If you build it, they will come.

Everyone misquotes this line from Field of Dreams. The line is 'if you build it, HE will come'. But for all intents and purposes, let's run with the misquote. Liquor stores need to do better!

I live in the southern suburbs. It's great...it's pretty - lakes, parks, grassy verges with trees in front of each house. I'm very lucky.

But we also have zero 'destination' restaurants (bar travelling into Constantia 3 suburbs away), a handful of good coffee shops, and no well stocked liquor stores in our particular group of neighbouring suburbs. Sourcing Campari has become the bane of my life as I need to travel 5 suburbs to mostly guarantee that the store will stock enough to whip up a Negroni.

Which leads me to wine.

My most recent trip to my local booze store, somewhere between the 2nd and 4th booze ban, had me sighing with despair at the disappointing range of wines available, as well as the lack of ingredients to morph a Friday wine hour into a Friday sunset cocktail hour . This particular liquor store had recently been taken over by TOPS at SPAR...despite another TOPS being situated 3 blocks further up the road . I quite like a wander around the Rosmead Avenue store (5 suburbs away) and am quite familiar with one of their Stellies branches (the great trek away). But my anticipation of an improvement in the stock was quickly decimated. If anything, the quality of wine and liquor had decreased.

And here in my realisation:

Liquor stores cater to their assumed target market and not to what that target market could potentially purchase. If you live in a middle income area, as I do, your choice of booze is vastly different to if you live in an affluent market...and very different to what you see in lower income areas. You'll see specials on cheap, mass marketed booze...and far fewer quality producers.

This particular store used to stock things like Springfield's The Work of Time...but since being acquired by TOPS it's hard to find a bottle of wine that isn't sealed with a screwcap. I know, I know...screwcaps hold no indication of quality...except that it is absolutely an indication of quality for the average consumer.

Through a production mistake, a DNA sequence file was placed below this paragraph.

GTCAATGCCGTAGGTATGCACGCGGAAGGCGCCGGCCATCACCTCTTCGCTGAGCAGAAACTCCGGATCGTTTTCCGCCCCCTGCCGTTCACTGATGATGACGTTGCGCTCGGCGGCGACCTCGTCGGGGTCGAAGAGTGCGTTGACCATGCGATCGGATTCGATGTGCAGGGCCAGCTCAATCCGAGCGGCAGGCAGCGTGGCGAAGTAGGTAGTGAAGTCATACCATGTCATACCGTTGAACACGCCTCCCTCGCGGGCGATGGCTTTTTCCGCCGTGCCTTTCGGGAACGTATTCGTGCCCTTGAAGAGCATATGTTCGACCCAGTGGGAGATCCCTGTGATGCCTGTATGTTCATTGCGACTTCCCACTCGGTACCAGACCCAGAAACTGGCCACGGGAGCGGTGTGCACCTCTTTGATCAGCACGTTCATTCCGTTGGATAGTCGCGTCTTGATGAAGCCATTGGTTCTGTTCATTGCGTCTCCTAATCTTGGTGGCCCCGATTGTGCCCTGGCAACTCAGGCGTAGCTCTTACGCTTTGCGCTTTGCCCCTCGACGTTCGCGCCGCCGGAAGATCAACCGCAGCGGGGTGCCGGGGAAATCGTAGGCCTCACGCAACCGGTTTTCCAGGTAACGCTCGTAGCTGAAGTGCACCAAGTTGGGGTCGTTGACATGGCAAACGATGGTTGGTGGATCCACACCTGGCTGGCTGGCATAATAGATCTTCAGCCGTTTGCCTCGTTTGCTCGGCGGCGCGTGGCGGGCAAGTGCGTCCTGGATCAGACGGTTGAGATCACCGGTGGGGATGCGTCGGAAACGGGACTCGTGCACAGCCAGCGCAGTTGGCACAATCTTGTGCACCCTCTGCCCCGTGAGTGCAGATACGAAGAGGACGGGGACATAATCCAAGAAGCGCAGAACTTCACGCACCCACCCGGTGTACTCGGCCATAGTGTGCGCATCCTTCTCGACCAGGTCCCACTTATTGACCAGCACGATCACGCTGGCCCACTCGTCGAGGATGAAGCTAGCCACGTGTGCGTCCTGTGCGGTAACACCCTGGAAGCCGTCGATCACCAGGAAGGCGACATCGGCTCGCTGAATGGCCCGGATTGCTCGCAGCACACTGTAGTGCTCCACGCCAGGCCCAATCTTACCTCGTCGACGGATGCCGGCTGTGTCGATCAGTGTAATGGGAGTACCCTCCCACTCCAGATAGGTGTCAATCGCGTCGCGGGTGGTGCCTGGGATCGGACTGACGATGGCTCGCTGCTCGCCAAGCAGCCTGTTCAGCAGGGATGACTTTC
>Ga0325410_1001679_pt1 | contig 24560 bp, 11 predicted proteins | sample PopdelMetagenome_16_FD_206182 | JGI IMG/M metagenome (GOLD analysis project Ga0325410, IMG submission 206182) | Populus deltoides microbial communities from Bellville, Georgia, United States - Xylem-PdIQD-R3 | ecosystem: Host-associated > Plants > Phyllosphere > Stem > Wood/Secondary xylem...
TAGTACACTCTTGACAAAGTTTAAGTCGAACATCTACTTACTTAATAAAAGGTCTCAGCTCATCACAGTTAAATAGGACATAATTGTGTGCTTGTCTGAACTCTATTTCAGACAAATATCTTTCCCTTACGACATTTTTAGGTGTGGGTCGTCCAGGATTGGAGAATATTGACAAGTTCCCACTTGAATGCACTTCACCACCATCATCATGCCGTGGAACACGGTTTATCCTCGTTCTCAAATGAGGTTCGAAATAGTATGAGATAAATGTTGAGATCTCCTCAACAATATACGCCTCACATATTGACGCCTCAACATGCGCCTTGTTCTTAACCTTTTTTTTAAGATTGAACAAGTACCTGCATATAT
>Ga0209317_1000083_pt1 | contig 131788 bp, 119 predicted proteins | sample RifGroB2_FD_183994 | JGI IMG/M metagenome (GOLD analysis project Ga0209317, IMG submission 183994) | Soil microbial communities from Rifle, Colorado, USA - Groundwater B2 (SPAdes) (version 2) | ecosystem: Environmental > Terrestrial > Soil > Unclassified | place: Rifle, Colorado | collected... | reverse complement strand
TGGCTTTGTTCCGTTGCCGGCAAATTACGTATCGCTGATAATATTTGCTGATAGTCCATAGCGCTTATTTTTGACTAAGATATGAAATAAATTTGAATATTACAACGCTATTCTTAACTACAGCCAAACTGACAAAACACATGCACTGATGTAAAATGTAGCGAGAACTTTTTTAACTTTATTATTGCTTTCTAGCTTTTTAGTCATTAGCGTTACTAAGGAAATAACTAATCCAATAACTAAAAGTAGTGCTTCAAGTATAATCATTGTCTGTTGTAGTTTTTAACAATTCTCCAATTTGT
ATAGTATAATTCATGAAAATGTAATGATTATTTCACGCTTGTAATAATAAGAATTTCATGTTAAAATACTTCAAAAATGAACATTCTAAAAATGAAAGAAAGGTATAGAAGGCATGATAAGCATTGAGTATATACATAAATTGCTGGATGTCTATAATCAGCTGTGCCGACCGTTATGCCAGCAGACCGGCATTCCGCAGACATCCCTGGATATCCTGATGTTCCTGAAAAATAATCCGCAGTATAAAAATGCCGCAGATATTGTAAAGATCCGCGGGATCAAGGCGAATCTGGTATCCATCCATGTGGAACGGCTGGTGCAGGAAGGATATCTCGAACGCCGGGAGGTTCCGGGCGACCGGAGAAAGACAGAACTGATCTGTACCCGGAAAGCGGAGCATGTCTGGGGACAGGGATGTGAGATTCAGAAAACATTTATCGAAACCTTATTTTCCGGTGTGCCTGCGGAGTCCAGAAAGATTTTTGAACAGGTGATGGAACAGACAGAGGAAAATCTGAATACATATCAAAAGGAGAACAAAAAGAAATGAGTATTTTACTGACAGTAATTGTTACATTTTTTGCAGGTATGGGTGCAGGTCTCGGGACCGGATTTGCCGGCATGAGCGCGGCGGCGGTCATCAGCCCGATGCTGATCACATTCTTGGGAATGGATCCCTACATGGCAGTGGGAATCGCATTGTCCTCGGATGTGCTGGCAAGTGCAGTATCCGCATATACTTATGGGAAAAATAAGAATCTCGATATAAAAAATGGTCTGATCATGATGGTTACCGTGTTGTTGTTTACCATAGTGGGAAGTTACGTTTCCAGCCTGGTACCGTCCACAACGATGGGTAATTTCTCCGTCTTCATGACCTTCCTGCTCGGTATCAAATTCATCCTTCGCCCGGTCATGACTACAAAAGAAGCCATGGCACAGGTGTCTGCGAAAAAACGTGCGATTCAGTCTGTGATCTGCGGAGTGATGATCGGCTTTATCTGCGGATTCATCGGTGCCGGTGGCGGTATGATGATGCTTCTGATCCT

One of the suggestions that always pops up in discussions about the future of sommeliers and the education of consumers is why liquor stores and supermarkets (and, in all honesty, casual dining restaurants too) don't employ knowledgeable staff who are able to advise on alcohol and, inevitably, increase the revenue through better quality products. It's such a shame and a waste of opportunity that we've /I've come to expect uninformed staff at the vast majority of stores and restaurants. I no longer engage with the staff beyond a friendly greeting and confession that I'm beyond help (not arrogance...just my wishy washy rubber armed indecisive consumer behaviours).  I've been trained, through years of disappointment, to know that the staff aren't able to truly assist my needs. In fact, I've had a bit of fun over the years playing wine assistant to strangers who are lost in the wine aisles.

Thank goodness for boutique stores like VinoPronto, Wine Concepts, Caroline's Wine Cellar, Wine Tonight on Main, and a small handful of others...all in affluent areas [edit: and now Constantia Wine & Craft in Plumstead]. Fair warning, just because a store stocks boutique wines, doesn't mean that the staff have been sufficiently trained...you'll notice that I haven't listed all the boutique stores in Cape Town...hint hint.

So here's my thought:

Rather than assume what your target market will consume and aim for the lowest possible price point...why not stock products that you know are great quality and encourage your customers to learn to respect the value of a good product.  Products where the story behind the wine, gin, whisky, vodka sells itself...stories that the staff can easily remember and delight in retelling to customers. Why not put your staff through basic wine, spirits and beer training so that they are empowered to advise on products? Why settle for what a distributor tells you to stock, when you can line your shelves with what you believe in and that your consumers will return for time and again? There is impressive value across the range of price points in SA...we're really lucky/cursed that local products are still exceptionally well priced. Show, by example, that there are options beyond former co-ops and dominant, globally owned beer brands.

If you educate your customers, they WILL return. If you build it, they will come.

Leave a Reply